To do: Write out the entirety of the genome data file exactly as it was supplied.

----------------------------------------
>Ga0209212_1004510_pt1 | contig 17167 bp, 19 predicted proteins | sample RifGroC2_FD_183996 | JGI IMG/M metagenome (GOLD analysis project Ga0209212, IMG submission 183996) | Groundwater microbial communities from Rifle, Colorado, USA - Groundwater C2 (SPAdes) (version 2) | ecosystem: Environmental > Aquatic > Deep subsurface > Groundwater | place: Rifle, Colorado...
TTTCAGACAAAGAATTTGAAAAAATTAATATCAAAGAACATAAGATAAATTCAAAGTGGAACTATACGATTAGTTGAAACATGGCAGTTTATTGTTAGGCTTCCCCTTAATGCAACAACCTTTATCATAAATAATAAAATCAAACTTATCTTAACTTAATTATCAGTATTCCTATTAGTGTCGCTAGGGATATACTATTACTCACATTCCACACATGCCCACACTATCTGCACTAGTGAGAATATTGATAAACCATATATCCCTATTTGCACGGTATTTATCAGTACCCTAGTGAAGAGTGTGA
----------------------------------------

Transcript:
>Ga0209212_1004510_pt1 | contig 17167 bp, 19 predicted proteins | sample RifGroC2_FD_183996 | JGI IMG/M metagenome (GOLD analysis project Ga0209212, IMG submission 183996) | Groundwater microbial communities from Rifle, Colorado, USA - Groundwater C2 (SPAdes) (version 2) | ecosystem: Environmental > Aquatic > Deep subsurface > Groundwater | place: Rifle, Colorado...
TTTCAGACAAAGAATTTGAAAAAATTAATATCAAAGAACATAAGATAAATTCAAAGTGGAACTATACGATTAGTTGAAACATGGCAGTTTATTGTTAGGCTTCCCCTTAATGCAACAACCTTTATCATAAATAATAAAATCAAACTTATCTTAACTTAATTATCAGTATTCCTATTAGTGTCGCTAGGGATATACTATTACTCACATTCCACACATGCCCACACTATCTGCACTAGTGAGAATATTGATAAACCATATATCCCTATTTGCACGGTATTTATCAGTACCCTAGTGAAGAGTGTGA